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North East Elections: Why Trinamool Congress Should Worry About National Plans

The TMC won five seats in Meghalaya and failed to open its account in Tripura.

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One of the parties which faced a setback in the recently concluded elections in three Northeastern states is the Trinamool Congress. The party won five seats in Meghalaya and failed to open its account in Tripura. It even lost the Sagardihi bypoll in West Bengal where it is in power.

By most accounts this is an underwhelming performance given the effort and resources the party had deployed, particularly in Meghalaya and Tripura.

So what went wrong?

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Meghalaya

In Meghalaya, the TMC was buoyant following the induction of former Congress CM Mukul Sangma and a number of the party's MLAs.

The TMC believed it had a shot at winning power in the state or at least emerge as the main Opposition party. However, that did not happen.

It was the United Democratic Party that emerged as the number two party with 11 seats and about 16 percent votes. It remains to be seen if the UDP joins the NPP-led government as it had done in the last term or if it would choose to become the main Opposition party.

Even if it joins the government, the Leader of Opposition post won't come to TMC as it doesn't have 10 percent of the total number of seats.

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Three things seem to have gone wrong for the TMC in Meghalaya.

First, it was still seen as an 'outsider' party in Meghalaya, that too one from Bengal. The UDP in contrast is indigenous to the state and has been the ruling party in the past.

Second, it was too dependent on Mukul Sangma and his family. It couldn't compete well in areas outside their sphere of influence. This helped UDP become the main challenger to NPP in the Khasi Hills.

Third, the TMC underestimated the Congress' recall value among voters. The Grand Old Party got five seats and about 13 percent votes, roughly the same as the TMC.

Though disappointed at its weakening position in state politics, many Congress leaders say the party did decently given the circumstances.

They point out that the party lost much of its legislative strength and was short on resources compared to the TMC. They hired a company for the campaign, just one month before polling, in sharp contrast to I-PAC's sustained involvement on the TMC campaign.

Despite that the Congress managed to match the TMC in terms of vote share.

"People recognise the Congress. For many voters, the name matters more than any leader. In the limited time we got, we just wanted to focus on this simple message," a strategist with DesignBoxed, the company hired by Congress in Meghalaya, told The Quint.

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Tripura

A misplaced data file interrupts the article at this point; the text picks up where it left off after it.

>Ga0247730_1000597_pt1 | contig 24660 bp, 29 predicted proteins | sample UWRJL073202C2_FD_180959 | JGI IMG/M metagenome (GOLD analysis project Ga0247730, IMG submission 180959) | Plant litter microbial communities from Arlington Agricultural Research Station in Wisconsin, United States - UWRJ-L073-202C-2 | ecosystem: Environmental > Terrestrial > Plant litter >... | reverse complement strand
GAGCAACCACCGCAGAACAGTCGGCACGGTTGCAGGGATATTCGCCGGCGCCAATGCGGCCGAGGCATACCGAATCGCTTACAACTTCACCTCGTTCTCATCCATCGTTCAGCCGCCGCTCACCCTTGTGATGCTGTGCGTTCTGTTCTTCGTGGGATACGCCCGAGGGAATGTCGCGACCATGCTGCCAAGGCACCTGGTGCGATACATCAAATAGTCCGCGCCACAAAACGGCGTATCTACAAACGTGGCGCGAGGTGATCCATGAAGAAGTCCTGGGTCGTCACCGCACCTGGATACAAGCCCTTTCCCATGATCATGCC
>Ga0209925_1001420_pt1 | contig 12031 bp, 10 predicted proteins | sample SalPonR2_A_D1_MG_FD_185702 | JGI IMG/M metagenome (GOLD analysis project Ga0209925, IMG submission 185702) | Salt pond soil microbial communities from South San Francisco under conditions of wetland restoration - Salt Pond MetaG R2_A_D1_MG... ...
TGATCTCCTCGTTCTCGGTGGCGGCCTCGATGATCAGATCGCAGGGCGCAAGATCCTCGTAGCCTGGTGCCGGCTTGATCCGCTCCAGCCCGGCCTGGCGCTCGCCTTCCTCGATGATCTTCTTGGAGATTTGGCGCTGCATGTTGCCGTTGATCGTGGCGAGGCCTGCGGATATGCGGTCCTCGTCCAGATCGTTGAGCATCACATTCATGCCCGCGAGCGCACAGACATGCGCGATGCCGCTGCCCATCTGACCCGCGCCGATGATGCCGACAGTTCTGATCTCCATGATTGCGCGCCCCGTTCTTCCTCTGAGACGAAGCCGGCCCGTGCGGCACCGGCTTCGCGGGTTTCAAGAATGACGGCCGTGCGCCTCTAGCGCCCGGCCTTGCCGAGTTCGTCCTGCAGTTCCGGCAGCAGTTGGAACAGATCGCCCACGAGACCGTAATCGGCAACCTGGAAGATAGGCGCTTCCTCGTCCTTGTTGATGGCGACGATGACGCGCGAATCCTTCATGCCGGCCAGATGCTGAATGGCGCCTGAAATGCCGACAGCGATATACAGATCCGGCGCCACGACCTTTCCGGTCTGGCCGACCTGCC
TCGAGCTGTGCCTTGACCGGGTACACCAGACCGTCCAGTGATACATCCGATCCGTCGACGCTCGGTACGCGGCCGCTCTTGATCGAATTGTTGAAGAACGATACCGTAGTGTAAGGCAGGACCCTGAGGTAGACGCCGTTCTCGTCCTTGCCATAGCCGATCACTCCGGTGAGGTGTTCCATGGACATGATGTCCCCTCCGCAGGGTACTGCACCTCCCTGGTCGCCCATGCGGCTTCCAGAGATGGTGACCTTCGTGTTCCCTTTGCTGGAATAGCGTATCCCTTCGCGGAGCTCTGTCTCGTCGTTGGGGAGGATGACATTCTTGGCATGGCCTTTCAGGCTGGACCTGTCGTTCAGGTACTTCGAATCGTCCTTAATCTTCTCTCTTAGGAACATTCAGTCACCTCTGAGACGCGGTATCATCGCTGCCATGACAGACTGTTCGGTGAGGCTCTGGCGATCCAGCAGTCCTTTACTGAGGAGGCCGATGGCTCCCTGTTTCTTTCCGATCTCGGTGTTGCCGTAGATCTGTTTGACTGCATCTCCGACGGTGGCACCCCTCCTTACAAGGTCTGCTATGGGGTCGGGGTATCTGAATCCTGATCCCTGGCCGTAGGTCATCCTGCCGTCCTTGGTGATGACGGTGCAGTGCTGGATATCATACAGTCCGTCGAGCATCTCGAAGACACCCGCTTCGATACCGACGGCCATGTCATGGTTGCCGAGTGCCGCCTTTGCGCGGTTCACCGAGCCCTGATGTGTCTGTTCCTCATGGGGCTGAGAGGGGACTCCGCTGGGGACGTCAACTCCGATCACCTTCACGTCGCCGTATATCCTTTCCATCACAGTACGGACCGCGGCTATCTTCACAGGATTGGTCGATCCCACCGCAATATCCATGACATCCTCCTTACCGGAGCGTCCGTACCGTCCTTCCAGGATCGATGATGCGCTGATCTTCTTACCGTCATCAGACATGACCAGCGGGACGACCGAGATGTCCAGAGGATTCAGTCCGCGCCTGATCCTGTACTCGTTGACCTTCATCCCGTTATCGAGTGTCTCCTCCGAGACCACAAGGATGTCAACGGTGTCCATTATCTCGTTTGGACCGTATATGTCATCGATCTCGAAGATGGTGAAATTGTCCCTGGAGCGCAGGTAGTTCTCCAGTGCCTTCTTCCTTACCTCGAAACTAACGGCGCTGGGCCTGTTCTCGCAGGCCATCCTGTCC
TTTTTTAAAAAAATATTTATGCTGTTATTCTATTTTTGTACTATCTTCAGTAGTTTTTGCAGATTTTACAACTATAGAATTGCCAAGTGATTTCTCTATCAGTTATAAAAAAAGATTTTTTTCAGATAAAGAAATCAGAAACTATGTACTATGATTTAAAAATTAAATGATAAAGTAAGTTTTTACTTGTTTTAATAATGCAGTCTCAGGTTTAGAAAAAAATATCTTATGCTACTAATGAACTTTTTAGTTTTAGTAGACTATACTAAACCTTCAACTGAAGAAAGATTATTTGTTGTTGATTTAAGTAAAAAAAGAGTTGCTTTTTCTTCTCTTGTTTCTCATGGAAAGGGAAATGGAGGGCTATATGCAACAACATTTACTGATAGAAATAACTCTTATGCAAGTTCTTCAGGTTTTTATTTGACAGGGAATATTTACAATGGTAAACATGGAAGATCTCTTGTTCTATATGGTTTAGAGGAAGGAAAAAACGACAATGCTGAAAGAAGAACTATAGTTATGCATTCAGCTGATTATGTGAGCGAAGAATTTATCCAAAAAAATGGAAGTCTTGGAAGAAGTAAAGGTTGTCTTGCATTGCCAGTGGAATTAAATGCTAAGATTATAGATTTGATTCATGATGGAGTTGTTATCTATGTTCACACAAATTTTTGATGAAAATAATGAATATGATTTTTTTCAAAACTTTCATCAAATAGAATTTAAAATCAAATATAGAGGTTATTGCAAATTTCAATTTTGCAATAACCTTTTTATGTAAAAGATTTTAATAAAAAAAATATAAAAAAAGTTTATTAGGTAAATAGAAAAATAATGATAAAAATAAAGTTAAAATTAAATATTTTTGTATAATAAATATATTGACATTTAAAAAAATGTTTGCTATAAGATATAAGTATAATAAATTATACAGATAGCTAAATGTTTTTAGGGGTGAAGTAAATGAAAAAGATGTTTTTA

In Tripura, the TMC's performance was a disaster as it failed to even cross one percent of the total votes polled. About a year ago, they had started creating a buzz in the state.

The Tripura police was allegedly sent to intimidate the I-PAC team which sent the signal that the TMC may emerge as a major player in the state. But its campaign didn't quite take off, despite the linguistic commonality between West Bengal and Tripura.

The TMC brought on board Sushmita Deb, former Congress MP from Silchar in the neighbouring part of Assam, but didn't quite utilise her properly.

Instead the Left-Congress combine emerged as the main Opposition in the Bengali speaking areas and the TIPRA Motha did well in the tribal areas.

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Sagardihi Bypoll

Another setback for the TMC was its defeat at the hands of the Congress in the bypoll to the Sagardihi Assembly constituency in Murshidabad district.

The Congress managed to wrest the seat from the TMC and get its first MLA in the present Assembly.

This is a seat with a high concentration of Muslim voters and it falls in the area of influence of senior Congress MP Adhir Ranjan Choudhury.

This result would be a cause of worry for the TMC as it does indicate that some Muslim voters who had voted for it in the 2021 Assembly polls may be tilting back to the Congress at least in districts like Murshidabad where the Grand Old Party has been strong.

Despite winning zero seats at the Assembly level, the Congress may still be a force to reckon with in its traditional bastions in North and central Bengal.

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What Next for TMC?

It's national expansion plans are now in jeopardy. Already the party had failed to make in impact in last year's Goa elections. The party may now have to go back to the drawing board.

The Congress is confident that it may be able to win back a bit of the support it may have lost to the TMC at least in Meghalaya and its erstwhile bastions in West Bengal.

(At The Quint, we are answerable only to our audience. Play an active role in shaping our journalism by becoming a member. Because the truth is worth it.)

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